Prostate cancer awareness

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In this article, we explain what prostate cancer is, how it is treated and where to find support and advice if you are living in the Western Isles.

How common is

prostate cancer?

Prostate cancer is the most common cancer in men in the UK. According to Prostate Cancer UK, each year in Scotland over 3,000 men are diagnosed with prostate cancer and 850 men die from it. Local statistics show that, from 2009 to 2013 in the Western Isles, there were around 25 new diagnoses of prostate cancer each year.

If you are a man living in Scotland, you have a one in 11 chance of getting prostate cancer and the risk increases if you are over 50, if you are black or if your father or brother has got it.

What is prostate cancer?

Only men have a prostate gland. The prostate is approximately the size of a walnut and sits just below the bladder. Prostate cancer can develop when cells in the prostate start to grow in an uncontrolled way.

It is however important to be aware that most men with early stage prostate cancer don’t have any symptoms, which is why awareness of the risks is so important.

If you are suffering with urinary symptoms it is a good idea to get checked out by your GP, for example, if you have any of the following problems:

Needing to go to the toilet quickly, without warning or taking longer to empty your bladder, with a weak flow of urine, also passing urine more often, especially at night. If you have difficulty starting to pass urine or stopping and starting when you are passing urine.

Your GP will ask you health questions, examine you and perhaps arrange for a urine and/or blood test.

If the GP is unsure what is causing your problems, they may refer you to a urologist.

How is prostate

cancer diagnosed?

A blood test called the Prostate Specific Antigen (PSA) test is used to see if you have prostate problems. A high PSA test may show that you have a problem with your prostate, but not necessarily cancer. This is because a number of things can cause your PSA level to rise – including age, an enlarged prostate, infection, vigorous exercise and recent sex.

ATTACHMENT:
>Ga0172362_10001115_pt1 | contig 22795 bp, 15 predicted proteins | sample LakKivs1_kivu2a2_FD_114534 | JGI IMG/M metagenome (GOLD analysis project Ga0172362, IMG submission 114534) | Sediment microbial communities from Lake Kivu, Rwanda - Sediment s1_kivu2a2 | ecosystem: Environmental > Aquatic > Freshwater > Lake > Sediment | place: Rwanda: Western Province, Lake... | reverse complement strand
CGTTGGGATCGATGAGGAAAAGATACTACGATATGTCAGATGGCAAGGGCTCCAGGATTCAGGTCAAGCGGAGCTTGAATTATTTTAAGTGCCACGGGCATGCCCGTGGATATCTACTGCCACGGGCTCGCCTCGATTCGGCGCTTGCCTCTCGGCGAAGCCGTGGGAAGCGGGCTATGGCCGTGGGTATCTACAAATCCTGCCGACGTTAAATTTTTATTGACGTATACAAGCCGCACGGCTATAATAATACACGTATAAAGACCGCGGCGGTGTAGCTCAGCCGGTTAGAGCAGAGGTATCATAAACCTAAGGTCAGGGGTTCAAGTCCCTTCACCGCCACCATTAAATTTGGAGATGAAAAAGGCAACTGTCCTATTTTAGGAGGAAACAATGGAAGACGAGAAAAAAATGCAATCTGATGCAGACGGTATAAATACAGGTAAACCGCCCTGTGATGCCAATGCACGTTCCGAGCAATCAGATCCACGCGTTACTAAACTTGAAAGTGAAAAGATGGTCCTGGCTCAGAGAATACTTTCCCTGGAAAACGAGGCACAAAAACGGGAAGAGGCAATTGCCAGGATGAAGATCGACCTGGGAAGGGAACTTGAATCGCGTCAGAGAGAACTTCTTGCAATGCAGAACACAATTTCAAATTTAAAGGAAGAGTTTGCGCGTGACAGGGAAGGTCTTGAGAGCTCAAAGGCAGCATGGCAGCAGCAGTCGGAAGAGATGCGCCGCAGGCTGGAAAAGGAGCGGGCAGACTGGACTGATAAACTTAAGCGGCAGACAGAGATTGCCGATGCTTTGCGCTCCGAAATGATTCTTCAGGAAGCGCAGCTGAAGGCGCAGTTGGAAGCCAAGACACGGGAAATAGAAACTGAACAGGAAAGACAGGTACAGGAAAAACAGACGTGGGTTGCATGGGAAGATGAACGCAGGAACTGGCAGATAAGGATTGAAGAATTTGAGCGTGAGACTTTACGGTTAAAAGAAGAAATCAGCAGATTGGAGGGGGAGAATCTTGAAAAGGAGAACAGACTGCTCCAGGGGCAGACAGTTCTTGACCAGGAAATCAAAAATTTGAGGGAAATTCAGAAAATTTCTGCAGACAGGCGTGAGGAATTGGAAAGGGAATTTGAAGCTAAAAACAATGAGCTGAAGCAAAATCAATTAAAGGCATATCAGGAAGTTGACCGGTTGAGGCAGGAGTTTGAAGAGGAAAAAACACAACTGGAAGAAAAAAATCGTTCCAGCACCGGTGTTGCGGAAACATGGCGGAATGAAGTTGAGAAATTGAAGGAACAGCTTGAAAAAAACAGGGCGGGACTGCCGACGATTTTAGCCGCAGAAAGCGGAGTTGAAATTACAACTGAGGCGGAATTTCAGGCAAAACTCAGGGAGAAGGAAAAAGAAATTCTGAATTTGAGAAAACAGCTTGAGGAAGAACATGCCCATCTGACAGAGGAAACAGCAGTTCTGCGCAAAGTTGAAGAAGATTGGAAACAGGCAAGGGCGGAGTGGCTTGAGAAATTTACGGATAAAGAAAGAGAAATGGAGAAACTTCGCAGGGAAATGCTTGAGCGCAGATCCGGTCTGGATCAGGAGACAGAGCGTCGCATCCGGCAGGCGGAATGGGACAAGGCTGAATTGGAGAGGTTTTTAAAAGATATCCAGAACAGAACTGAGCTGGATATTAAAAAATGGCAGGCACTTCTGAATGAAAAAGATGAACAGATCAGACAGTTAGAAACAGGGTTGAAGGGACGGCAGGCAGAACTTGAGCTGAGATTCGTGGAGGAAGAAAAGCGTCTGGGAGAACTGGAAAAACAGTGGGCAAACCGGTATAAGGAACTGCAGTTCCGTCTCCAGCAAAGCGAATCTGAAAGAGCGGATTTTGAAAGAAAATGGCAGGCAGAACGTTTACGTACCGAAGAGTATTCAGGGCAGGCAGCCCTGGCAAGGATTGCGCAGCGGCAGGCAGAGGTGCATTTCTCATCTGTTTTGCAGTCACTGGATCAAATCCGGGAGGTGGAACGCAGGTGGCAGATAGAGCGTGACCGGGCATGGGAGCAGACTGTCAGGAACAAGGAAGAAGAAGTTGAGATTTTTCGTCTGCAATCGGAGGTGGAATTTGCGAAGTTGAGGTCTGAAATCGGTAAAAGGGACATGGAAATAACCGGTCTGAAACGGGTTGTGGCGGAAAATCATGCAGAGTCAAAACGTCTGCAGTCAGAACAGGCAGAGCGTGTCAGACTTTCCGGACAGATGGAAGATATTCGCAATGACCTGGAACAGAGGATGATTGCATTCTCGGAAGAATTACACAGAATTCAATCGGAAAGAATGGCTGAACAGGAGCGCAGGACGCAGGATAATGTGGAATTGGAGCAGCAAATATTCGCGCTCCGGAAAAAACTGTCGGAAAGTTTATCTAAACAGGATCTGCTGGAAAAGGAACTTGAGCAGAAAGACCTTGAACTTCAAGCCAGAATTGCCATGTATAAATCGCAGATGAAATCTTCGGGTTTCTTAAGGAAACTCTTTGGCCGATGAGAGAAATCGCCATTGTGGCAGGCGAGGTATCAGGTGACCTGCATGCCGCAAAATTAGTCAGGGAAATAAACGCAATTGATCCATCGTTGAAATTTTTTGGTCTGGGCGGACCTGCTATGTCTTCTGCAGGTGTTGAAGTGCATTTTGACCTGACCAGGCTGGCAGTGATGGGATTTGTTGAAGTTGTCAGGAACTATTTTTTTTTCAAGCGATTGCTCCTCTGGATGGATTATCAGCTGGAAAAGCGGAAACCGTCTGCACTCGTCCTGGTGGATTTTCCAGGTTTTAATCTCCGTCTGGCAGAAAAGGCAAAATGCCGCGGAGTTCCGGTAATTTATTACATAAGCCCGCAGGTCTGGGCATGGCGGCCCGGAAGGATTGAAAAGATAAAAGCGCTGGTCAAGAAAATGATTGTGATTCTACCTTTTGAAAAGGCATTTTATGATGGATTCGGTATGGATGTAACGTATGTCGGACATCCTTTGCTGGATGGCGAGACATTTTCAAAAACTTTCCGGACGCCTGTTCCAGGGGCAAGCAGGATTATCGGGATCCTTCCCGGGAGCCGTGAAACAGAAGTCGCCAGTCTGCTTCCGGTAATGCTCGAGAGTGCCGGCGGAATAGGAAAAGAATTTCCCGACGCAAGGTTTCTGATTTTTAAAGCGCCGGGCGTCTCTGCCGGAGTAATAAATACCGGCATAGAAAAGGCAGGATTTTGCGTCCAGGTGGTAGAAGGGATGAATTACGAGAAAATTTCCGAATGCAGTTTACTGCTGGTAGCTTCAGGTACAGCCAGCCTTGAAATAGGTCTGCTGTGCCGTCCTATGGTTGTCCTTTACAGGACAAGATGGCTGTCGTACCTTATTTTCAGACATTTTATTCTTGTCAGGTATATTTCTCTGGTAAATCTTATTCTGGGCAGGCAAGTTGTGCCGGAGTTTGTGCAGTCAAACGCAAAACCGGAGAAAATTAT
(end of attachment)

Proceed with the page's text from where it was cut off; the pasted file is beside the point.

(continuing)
If you have a high PSA reading you may be sent for further tests such as a biopsy. A pathologist will examine the biopsy samples to see if they are cancerous or not.

The samples and scans help the urologist decide if you have cancer, how aggressive it is and how far it has spread.

What happens next?

There are different treatments for prostate cancer, depending on how far it has spread and how aggressive the cancer is, and you may be asked to choose which one you’d prefer.

If prostate cancer is detected early and is confined to the prostate, you are usually offered treatment to cure the cancer such a surgery or radiotherapy – monitoring the cancer may also be an option. If it has spread beyond the prostate, for example to your bones, the treatment is aimed at controlling the cancer rather than curing it.

Deciding on the right treatment can be confusing. You will need time to get advice from health professionals before making a decision.

This is important because treatments for prostate cancer can have side-effects which may affect you, sometimes for life. These can include incontinence and effects on your sex life.

After treatment

When you have been diagnosed with prostate cancer, whether or not you have treatment, you should have regular check-ups, including PSA blood tests, to make sure that your cancer has been cured or is under control.

Immediately after your treatment, you are will be followed up by the specialists on the mainland until they are happy that your condition is stable.

Your care is then handed over to your local GP and practice team so they can monitor your progress for the next few years. Many men, and their families, find the time after treatment just as stressful as when they found out they had cancer.

What support can I get?

The Hebridean Men’s Cancer Support Group meets weekly in Stornoway and is an excellent way of meeting other men who are having, or have had, a similar experience to you. Contact: www.hebmenscancer.com; Barra Cancer Support Group for those affected by cancer in Barra. Contact: through facebook; Uist Cancer Support Forum. Contact: through facebook

RelationshipsScotland, based in Stornoway but covers all of Western Isles. If you are having relationship difficulties because of your prostate cancer, you are entitled to 10 free sessions with a trained counsellor, contact 01851 705600.

For specific support and advice about prostate cancer in the Western Isles, contact Martin Hall, Prostate Cancer Nurse on 01851 762024 or mhall10@nhs.net

Prostate Cancer UK also has a very helpful website at prostatecanceruk.org.